Unparalleled beauty, larger than life: a unique compendium of the world’s flowers.
In the mere three years or so since the first Encyclopedia of Flowers was published, many of the varieties included have disappeared from the market, to be replaced by countless new others. For this second volume, perspectives were limited to overhead and lateral shots done in natural light, the better to showcase the flowers’ vibrant presence. The result is a book of both abundant beauty and documentary significance—a collection of still lifes portraying not only the blooms themselves, but also the industry that offers them up for human consumption. An index identifies all plants by their common and scientific names.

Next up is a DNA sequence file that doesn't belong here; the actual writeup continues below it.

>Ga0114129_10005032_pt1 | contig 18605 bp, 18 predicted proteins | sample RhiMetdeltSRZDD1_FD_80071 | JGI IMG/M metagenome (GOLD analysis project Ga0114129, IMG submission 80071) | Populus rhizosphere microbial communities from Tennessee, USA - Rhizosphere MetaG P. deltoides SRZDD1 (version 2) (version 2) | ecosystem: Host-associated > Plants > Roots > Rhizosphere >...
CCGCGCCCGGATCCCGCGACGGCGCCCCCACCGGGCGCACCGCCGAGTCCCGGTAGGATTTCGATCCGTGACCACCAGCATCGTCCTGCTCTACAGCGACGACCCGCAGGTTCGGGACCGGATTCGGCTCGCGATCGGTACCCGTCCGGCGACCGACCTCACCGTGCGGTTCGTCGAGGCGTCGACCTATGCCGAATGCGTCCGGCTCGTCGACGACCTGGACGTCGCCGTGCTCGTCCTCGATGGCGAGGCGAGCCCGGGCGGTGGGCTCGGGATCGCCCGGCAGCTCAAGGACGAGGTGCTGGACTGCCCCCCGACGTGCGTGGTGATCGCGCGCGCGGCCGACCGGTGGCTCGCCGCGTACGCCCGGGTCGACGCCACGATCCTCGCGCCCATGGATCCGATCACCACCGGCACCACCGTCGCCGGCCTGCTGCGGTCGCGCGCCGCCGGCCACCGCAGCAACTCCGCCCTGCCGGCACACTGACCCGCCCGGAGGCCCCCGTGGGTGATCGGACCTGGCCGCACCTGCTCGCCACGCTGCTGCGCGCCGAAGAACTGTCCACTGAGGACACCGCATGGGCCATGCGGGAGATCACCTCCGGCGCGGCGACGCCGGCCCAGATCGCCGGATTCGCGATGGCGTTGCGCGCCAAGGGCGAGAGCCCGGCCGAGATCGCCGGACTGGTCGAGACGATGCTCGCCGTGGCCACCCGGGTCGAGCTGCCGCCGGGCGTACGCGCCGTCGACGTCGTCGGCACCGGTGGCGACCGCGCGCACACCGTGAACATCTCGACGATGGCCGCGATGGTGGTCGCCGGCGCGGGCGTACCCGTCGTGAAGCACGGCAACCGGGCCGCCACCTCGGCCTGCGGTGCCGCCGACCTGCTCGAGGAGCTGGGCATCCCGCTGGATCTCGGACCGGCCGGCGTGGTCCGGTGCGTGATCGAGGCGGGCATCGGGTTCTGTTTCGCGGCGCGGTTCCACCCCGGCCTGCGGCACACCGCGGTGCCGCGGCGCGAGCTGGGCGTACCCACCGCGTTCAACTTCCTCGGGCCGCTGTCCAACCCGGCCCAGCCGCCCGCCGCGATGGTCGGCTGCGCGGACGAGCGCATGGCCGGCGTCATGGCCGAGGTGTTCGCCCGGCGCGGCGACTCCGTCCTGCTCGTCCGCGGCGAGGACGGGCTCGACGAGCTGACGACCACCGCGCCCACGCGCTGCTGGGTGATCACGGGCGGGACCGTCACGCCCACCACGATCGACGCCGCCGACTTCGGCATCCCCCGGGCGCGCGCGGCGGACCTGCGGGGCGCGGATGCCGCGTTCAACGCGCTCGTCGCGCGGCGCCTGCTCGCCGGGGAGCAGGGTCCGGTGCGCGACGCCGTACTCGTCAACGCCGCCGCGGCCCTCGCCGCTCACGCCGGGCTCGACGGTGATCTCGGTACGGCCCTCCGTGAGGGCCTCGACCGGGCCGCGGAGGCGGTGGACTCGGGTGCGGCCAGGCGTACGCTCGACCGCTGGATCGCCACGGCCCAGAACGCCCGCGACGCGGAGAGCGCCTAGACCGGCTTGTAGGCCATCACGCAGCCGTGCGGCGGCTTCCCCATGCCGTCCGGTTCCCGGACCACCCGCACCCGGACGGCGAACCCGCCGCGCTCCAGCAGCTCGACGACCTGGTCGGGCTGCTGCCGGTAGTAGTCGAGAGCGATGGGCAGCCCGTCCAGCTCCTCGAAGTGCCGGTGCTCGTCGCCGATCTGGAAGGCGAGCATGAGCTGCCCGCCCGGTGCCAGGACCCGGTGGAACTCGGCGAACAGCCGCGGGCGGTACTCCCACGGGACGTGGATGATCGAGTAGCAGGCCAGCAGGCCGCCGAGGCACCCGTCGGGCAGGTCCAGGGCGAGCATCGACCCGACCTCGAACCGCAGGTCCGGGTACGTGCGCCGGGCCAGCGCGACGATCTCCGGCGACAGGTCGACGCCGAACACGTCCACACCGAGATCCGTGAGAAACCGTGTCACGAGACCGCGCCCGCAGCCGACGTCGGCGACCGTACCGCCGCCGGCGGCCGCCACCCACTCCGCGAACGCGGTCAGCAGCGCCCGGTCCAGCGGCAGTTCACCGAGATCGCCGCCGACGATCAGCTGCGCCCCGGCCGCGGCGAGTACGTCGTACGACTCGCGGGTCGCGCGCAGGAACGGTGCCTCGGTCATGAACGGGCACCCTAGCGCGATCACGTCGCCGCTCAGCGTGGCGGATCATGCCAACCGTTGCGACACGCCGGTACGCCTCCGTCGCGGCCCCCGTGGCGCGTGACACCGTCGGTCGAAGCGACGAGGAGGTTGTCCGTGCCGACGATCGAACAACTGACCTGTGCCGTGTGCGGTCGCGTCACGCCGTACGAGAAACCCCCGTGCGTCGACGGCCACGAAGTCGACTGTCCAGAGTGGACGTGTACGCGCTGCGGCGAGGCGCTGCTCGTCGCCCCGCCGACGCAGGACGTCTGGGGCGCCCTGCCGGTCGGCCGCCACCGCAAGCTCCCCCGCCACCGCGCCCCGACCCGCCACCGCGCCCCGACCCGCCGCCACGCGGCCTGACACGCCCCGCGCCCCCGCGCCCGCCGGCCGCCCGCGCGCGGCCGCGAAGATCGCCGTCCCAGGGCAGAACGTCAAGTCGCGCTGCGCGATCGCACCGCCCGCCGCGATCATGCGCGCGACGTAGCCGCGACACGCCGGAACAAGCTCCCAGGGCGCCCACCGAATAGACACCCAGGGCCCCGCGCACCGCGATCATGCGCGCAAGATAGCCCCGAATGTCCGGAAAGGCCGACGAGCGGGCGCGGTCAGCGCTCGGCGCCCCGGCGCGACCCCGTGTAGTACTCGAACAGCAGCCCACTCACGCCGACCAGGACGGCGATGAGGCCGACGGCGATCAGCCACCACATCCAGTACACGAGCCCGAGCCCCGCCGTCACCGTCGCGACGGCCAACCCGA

Makoto Azuma and Shunsuke Shiinoki, both born in 1976 in Fukuoka, opened the Jardins des Fleurs custom florist studio in the Ginza district of Tokyo in 2002, later moving it to Minami-Aoyama. From around 2005 they also started working together on projects in which Shiinoki photographs “botanical sculptures” created by Azuma. Azuma’s daringly experimental floral works have been shown in many places outside of Japan, starting with a solo exhibition in New York; he established the Azuma Makoto Kaju Kenkyujo (AMKK) botanical lab in 2009 and has recently been focusing on exploring the connections between human beings and flowers.